WHO Drug Information Vol. 17, No. 4, 2003
(2003; 58 pages) View the PDF document
Table of Contents
Open this folder and view contentsRegulatory Challenges
Open this folder and view contentsSafety and Efficacy Issues
Open this folder and view contentsAspects of Quality Assurance
Close this folderRegulatory and Safety Action
View the documentRecommended influenza vaccine for 2004 (Southern hemisphere)
View the documentDaclizumab: safety alert
View the documentNefazodone discontinued
View the documentLevomethadyl discontinued
View the documentDaptomycin: new class of antibiotic approved
View the documentTetrahydrogestrinone: grave risks to health
View the documentCoronary stents and thrombosis
View the documentBicalutamide: do not use in localized prostate cancer
View the documentRecombinant antihaemophilic factor: dose monitoring required
View the documentNimesulide-containing products re-evaluated
View the documentMemantine approved for Alzheimer disease
View the documentVirologic non-response in more HIV combinations
Open this folder and view contentsPersonal Perspectives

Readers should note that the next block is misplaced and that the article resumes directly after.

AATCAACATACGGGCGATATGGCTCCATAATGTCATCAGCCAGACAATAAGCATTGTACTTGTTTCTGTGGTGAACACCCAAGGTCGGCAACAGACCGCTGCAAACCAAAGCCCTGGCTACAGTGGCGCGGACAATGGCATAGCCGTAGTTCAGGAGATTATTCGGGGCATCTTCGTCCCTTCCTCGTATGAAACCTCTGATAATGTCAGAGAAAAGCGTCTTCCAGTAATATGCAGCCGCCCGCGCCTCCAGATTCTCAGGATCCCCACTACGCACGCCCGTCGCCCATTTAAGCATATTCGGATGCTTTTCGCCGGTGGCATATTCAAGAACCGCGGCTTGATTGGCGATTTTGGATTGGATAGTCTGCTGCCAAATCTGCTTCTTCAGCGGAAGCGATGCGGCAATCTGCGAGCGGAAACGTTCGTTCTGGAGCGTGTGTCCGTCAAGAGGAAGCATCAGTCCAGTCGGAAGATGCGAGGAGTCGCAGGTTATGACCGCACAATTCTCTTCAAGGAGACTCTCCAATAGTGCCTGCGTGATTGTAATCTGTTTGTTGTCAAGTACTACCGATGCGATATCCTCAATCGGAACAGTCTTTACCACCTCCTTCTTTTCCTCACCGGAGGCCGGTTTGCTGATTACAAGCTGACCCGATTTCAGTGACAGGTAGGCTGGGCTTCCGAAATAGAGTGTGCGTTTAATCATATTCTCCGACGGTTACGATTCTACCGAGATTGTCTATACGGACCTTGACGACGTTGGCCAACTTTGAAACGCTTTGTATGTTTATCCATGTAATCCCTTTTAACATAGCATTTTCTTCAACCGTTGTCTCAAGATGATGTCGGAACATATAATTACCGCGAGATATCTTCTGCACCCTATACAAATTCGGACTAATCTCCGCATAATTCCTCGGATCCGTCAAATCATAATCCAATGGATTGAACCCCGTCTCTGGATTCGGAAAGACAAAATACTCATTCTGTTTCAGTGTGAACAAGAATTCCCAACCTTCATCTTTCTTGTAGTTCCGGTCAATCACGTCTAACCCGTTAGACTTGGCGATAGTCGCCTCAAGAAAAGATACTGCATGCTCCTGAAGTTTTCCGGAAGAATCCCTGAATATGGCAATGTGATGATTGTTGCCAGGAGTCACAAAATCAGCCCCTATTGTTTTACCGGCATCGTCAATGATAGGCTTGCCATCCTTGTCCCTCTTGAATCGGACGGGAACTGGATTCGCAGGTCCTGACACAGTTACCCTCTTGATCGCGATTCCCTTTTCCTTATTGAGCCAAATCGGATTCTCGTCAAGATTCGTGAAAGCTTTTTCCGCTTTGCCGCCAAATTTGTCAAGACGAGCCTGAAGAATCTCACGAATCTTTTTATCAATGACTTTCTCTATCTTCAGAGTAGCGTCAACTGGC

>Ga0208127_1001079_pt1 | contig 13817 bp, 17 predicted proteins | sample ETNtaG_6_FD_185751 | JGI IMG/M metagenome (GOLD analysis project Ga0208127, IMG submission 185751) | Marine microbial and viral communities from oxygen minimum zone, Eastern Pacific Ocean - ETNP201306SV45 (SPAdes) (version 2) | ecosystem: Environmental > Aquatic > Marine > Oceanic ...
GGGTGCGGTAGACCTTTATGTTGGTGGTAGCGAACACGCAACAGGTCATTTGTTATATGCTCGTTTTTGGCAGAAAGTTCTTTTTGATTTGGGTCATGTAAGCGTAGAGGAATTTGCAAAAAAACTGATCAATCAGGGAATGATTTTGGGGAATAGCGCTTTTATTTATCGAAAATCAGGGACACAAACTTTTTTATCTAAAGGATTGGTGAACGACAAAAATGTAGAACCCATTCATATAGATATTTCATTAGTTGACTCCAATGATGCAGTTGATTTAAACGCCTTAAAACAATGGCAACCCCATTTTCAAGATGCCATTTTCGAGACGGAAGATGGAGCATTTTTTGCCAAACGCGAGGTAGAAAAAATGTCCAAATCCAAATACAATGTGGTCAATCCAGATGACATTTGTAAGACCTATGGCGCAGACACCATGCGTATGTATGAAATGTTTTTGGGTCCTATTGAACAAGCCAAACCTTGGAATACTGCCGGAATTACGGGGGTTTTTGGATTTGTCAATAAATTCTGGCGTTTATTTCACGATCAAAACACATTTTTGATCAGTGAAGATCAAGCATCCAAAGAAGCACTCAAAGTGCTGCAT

Open this folder and view contentsCurrent Topics
Open this folder and view contentsEssential Medicines
View the documentRecommended International Nonproprietary Names: List 50
View the documentSelected WHO Publications of Related Interest
 

Nefazodone discontinued

Canada - In consultation with Health Canada, the manufacturer of nefazodone (Serzone-5HT2®) has decided to discontinue sales of the product from the market in Canada effective 27 November 2003. Nefazodone has been associated with adverse hepatic events including liver failure requiring transplantation.

Nefazodone is indicated for the symptomatic relief of depressive illness. Since introduction in 1994, nefazodone has been temporally associated with hepatic adverse events such as jaundice, hepatitis and hepatocellular necrosis in patients receiving therapeutic doses. As of December 2002, there were 51 Canadian reports of hepatotoxicity, ranging from no symptoms to transplantation, suspected to be associated with nefazodone use. One of two transplant recipients subsequently died. Cases of liver injury have occurred as early as a few weeks after initiation of therapy or after continuous use for up to 3 years. To date, no risk factor to predict patients who will develop irreversible liver failure with nefazodone has been identified. Also, no clinical strategy, such as routine liver function tests, could be identified to reduce the risk of liver failure.

Reference: Communication from Bristol Myers Squibb, 2 October 2003 on www.hc-sc.gc.ca

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